Two weeks after the United Stated declared its independence from the British, the document proclaiming the new nation was read for the first time in Massachusetts in Watertown. The next day the first treaty entered into by the U.S. was signed in town, too.
On Saturday, July 19, 2014, the Historical Society of Watertown will mark the anniversaries of these events with a reading of the Declaration of Independence and a celebration of the Treaty of Watertown. The free event will be Saturday from noon-4 p.m. at the Edmund Fowle House and Museum, 28 Marshall St.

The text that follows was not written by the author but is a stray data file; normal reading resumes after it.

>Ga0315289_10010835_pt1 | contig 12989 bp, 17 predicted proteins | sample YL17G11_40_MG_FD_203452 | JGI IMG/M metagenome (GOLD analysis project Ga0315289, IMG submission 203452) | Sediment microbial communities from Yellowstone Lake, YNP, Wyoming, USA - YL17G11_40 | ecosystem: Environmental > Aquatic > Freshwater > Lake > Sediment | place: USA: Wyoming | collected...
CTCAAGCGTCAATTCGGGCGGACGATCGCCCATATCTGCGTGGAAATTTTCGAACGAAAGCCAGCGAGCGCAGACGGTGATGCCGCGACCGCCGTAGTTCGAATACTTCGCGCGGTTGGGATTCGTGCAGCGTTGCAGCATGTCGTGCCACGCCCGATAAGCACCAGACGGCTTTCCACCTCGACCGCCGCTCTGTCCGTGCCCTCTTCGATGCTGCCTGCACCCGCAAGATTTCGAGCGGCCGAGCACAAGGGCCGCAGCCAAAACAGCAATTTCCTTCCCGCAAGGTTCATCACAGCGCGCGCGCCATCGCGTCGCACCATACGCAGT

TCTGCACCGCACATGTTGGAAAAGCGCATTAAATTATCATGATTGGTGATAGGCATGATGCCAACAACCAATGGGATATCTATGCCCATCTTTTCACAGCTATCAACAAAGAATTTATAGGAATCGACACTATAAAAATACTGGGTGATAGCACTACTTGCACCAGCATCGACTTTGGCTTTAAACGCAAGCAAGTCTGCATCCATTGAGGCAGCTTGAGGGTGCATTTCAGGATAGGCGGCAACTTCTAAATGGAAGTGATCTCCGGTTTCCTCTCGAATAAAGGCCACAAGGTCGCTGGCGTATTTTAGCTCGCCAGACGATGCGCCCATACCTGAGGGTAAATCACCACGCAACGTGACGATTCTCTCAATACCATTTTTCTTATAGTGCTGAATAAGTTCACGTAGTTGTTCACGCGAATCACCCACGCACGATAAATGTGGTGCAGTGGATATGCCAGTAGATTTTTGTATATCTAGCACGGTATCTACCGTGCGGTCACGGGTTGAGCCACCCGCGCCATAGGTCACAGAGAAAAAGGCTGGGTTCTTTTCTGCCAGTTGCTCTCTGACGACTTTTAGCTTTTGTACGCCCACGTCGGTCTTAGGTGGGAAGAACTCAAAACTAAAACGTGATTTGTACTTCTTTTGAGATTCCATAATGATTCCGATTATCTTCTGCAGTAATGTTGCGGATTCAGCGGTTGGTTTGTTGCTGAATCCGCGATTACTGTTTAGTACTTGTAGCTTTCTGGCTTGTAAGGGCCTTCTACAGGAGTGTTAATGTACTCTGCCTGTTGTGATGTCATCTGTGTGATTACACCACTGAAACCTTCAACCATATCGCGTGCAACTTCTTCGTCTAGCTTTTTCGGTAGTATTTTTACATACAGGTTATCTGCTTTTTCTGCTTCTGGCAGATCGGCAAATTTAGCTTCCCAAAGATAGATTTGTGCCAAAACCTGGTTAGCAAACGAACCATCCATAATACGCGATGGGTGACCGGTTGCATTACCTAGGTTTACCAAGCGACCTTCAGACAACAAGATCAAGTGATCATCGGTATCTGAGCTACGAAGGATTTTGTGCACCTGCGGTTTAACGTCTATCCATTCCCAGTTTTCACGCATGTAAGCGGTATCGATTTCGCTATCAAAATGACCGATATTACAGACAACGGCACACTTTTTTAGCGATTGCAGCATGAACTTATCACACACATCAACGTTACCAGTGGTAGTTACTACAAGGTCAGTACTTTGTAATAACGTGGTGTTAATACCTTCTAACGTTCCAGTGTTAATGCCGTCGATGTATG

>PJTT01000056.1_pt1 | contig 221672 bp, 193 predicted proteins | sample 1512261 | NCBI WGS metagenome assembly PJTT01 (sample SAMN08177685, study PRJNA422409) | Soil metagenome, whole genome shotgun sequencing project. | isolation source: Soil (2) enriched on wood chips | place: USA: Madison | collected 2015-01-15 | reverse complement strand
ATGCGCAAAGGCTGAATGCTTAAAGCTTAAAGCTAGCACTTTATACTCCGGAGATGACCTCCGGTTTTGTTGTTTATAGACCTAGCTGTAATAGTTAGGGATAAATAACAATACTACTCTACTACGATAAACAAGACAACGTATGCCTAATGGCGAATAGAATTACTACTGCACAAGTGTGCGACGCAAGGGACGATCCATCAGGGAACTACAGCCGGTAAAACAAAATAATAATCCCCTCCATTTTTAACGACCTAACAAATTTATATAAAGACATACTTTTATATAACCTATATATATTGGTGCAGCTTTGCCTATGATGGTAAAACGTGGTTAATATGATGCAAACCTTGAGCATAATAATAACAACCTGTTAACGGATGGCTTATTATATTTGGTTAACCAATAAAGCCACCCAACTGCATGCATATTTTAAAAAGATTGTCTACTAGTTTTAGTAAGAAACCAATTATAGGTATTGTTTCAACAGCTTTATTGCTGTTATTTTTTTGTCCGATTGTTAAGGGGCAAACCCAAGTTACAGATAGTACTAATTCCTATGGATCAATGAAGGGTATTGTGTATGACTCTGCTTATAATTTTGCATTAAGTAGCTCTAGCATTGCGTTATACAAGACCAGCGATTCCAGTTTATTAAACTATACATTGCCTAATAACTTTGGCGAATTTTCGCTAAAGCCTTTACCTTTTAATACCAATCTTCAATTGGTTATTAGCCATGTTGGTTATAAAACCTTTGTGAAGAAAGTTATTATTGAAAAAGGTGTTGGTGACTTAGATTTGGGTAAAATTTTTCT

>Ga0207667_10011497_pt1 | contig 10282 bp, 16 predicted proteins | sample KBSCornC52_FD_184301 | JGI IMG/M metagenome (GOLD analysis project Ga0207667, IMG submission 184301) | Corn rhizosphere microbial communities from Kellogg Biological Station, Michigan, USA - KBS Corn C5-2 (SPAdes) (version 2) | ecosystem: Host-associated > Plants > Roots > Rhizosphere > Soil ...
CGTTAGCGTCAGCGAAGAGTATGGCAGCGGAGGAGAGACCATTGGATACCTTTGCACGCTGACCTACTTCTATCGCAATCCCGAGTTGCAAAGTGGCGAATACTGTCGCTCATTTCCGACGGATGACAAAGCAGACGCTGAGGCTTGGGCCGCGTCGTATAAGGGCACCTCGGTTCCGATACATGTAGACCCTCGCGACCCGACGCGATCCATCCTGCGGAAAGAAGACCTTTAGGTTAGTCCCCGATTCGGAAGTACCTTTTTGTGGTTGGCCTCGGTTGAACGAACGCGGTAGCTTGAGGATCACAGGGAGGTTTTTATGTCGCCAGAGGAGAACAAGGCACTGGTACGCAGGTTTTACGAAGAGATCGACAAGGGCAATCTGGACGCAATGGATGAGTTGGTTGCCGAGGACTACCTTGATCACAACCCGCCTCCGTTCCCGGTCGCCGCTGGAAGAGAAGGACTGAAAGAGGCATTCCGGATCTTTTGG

The Declaration was first read on July 18, 1776, and on July 19, 1776, a treaty was signed with the St. John’s (aka Maliseet) and Mi’kmaq Tribes of Nova Scotia. Drummers/Singers will perform several songs to mark the occasion. On Saturday, members of these tribes, dressed in their Native regalia and colonial reenactors will be present to share their stories.
Donations of non perishable food items for the Watertown Food Pantry would be most welcome.
For further information and directions see www.historicalsocietyofwatertownma.org or call Audrey Jones Childs at 617-926-2577.
This event is partially funded by a Watertown Community Foundation Block Party award.